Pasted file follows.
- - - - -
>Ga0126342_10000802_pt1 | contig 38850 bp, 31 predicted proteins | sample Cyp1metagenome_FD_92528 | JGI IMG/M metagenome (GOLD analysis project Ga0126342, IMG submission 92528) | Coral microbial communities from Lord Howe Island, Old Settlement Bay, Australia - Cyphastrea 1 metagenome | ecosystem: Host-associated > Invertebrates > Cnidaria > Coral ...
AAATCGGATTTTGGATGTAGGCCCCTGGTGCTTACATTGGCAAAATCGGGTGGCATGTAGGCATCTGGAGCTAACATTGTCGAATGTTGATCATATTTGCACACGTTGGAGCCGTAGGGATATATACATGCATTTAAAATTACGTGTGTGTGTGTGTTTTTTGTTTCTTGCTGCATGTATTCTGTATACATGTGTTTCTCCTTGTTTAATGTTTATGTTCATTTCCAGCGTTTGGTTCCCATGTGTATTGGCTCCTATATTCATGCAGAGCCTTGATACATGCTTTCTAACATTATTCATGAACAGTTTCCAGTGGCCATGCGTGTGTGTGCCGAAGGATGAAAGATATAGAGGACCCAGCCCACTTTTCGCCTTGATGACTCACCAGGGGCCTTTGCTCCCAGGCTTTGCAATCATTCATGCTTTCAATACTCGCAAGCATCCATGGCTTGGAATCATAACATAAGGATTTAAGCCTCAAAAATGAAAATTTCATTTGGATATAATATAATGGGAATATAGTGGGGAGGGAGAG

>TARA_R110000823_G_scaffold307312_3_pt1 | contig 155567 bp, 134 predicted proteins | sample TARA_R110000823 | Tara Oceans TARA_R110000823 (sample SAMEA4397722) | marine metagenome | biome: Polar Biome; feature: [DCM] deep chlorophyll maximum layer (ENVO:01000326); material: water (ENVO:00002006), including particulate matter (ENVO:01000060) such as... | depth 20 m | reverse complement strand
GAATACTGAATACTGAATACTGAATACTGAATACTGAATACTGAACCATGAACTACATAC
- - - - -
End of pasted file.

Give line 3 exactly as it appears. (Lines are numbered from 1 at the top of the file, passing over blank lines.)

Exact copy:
>TARA_R110000823_G_scaffold307312_3_pt1 | contig 155567 bp, 134 predicted proteins | sample TARA_R110000823 | Tara Oceans TARA_R110000823 (sample SAMEA4397722) | marine metagenome | biome: Polar Biome; feature: [DCM] deep chlorophyll maximum layer (ENVO:01000326); material: water (ENVO:00002006), including particulate matter (ENVO:01000060) such as... | depth 20 m | reverse complement strand